March 7, 2012
More Effective Treatments Urgently Needed For Adolescent Depression
More than 2 million teenagers suffer from depression in the U.S. Recent drug warnings and study results have led to increased controversy surrounding the treatment of adolescent depression. A state-of-the-art issue reporting on the latest research findings on antidepressant medications combined with appropriate therapeutic strategies has been published by Journal of Child and Adolescent Psychopharmacology, a peer-reviewed journal from Mary Ann Liebert, Inc. The special issue on psychopharmacology of adolescent depression is available free on the Journal of Child and Adolescent Psychopharmacology website.
"There are no radically new treatments on the horizon for the treatment of depression, and so we have to do better with the treatments we have available," says Graham J. Emslie, MD, Guest Editor of the issue and Director of Child Psychiatry at University of Texas Southwestern Medical Center, Dallas. "Few youths with depression receive adequate treatment."
The issue focuses on the controversy, the data, and the challenges and opportunities in the care of adolescents with major depressive illness. The articles cover a wide range of issues that all contribute to the goal of improving outcomes. Included in the issue, Greg Clarke, PhD et al., Kaiser Permanente Center for Health Research (Portland, OR), present an evaluation of new and refill antidepressant prescribing practices among physicians before and after warnings related to teen suicide risk were issued. Kenneth Wells, MD, MPH and colleagues from University of California, Los Angeles, and Stony Brook University (NY), explore the effectiveness of appropriate care delivered in a primary care setting. Dr. Emslie and colleagues from UT Southwestern Medical Center examine the common problem of insomnia in youths with depression and its impact on treatment.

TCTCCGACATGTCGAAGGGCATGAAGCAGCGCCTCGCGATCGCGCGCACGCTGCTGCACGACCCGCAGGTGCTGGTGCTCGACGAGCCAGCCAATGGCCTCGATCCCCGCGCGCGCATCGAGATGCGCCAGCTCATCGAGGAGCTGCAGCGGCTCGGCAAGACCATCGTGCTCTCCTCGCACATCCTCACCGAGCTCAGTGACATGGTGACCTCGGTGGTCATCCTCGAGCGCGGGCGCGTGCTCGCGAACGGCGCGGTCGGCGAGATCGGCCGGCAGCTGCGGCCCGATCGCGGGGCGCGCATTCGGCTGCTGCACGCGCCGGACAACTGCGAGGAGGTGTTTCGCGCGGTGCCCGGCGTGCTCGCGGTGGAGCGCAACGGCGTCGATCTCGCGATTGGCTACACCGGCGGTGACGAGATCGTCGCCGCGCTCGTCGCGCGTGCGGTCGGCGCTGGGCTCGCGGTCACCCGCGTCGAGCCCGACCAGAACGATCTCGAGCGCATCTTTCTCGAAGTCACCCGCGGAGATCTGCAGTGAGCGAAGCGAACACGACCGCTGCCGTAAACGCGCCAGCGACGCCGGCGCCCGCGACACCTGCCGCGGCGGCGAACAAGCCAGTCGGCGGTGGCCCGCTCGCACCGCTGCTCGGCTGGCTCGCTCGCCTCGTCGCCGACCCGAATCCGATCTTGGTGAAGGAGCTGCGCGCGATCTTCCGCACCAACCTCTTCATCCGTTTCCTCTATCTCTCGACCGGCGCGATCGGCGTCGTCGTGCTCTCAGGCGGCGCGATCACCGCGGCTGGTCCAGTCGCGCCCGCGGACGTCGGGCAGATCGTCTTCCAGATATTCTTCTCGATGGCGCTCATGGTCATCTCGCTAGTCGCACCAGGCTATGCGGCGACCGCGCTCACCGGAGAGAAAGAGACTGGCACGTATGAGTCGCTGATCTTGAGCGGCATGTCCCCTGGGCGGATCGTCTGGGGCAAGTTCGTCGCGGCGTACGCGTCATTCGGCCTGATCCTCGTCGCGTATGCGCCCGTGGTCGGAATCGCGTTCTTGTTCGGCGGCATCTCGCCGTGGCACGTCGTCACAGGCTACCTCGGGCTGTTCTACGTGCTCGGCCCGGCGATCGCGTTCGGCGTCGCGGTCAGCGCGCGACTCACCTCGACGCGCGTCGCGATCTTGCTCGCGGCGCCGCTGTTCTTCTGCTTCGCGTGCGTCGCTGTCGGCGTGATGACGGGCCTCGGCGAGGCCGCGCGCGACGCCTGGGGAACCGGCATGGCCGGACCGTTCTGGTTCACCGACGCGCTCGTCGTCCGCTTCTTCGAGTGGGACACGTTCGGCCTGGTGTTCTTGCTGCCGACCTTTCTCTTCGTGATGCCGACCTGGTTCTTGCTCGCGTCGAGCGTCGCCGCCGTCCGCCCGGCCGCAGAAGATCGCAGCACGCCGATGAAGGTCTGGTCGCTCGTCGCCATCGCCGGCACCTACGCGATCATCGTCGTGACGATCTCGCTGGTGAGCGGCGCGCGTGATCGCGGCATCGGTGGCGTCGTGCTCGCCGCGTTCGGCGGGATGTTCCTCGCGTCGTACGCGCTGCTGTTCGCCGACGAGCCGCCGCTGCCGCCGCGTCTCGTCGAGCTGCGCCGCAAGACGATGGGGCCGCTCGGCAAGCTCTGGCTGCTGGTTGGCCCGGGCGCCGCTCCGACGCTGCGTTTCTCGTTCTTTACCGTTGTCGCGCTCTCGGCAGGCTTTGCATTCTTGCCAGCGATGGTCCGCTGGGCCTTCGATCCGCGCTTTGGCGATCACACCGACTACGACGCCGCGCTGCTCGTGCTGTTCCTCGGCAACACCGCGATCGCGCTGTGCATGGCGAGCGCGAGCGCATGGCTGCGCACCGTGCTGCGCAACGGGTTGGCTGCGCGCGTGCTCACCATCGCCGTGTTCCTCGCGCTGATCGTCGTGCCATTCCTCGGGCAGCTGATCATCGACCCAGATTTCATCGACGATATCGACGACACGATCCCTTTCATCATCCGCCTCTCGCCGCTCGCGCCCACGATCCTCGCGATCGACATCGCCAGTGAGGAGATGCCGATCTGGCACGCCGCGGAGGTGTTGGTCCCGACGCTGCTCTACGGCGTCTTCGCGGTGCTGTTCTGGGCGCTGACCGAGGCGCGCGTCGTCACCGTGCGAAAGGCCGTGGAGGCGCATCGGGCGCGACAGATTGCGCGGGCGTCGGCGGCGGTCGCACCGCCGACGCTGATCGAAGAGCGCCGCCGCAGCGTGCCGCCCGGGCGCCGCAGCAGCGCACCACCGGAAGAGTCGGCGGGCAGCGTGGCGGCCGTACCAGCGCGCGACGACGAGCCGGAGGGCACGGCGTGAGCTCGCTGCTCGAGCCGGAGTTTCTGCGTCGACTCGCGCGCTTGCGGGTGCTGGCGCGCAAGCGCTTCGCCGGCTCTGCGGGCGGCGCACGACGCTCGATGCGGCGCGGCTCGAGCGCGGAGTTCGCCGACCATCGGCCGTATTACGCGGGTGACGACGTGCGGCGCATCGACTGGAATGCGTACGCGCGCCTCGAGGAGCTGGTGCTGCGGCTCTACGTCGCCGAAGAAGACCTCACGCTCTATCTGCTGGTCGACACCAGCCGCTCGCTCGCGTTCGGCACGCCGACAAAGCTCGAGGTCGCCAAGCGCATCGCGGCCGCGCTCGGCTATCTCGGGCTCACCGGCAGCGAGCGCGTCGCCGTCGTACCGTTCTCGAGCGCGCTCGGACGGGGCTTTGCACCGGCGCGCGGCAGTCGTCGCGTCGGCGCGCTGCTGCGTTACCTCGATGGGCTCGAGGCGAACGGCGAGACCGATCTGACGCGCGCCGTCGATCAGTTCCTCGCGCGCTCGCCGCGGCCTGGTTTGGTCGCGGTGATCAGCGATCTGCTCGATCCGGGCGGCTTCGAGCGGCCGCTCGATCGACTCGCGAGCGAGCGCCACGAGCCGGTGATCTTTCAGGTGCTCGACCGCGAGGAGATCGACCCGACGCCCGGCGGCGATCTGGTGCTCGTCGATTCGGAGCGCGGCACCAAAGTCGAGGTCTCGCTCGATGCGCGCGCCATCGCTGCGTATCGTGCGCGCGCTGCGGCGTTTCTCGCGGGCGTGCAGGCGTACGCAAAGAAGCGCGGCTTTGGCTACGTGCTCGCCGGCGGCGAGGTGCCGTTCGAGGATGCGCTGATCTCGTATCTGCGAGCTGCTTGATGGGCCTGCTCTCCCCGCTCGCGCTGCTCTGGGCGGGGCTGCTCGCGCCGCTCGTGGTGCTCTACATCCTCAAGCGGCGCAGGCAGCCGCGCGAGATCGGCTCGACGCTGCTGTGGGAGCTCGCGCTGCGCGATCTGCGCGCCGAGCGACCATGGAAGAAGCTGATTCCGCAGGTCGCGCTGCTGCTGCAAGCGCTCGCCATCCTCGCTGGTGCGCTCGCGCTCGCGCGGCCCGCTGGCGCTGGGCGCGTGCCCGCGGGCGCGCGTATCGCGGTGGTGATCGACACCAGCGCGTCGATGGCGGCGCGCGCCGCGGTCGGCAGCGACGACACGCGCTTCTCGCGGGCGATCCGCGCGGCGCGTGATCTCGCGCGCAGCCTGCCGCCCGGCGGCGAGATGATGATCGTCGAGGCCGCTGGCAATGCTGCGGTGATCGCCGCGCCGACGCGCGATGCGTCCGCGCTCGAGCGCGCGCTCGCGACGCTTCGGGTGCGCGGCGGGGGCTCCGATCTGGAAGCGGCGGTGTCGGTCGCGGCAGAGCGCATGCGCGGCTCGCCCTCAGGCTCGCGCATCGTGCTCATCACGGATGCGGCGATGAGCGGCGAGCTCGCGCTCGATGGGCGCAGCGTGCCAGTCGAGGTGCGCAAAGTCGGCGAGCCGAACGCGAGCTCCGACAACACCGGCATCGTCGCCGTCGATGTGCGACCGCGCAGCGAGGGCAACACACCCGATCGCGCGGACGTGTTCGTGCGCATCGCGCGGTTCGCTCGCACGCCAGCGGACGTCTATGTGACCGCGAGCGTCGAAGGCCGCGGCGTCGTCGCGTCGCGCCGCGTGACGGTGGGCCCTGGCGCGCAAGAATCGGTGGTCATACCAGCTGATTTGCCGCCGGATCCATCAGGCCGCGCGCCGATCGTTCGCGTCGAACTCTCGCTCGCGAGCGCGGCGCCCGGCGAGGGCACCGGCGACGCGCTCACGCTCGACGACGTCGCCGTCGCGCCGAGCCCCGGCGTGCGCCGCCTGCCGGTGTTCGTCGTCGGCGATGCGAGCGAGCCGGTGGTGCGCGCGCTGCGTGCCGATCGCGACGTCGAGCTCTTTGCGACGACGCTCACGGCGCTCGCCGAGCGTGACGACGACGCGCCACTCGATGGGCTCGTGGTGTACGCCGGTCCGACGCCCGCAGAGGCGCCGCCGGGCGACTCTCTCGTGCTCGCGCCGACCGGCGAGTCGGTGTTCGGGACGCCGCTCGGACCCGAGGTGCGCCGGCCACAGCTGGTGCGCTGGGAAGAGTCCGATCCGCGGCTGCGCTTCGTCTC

"Depression is a major public health concern among young people, particularly teens, but many people have a hard time talking about it," says Harold S. Koplewicz, MD, Editor-in-Chief of Journal of Child and Adolescent Psychopharmacology, and President, Child Mind Institute, New York, NY. "Advancing research is one way we can work to change a culture of denial that too often stands in the way of effective and sometimes life-saving treatment."
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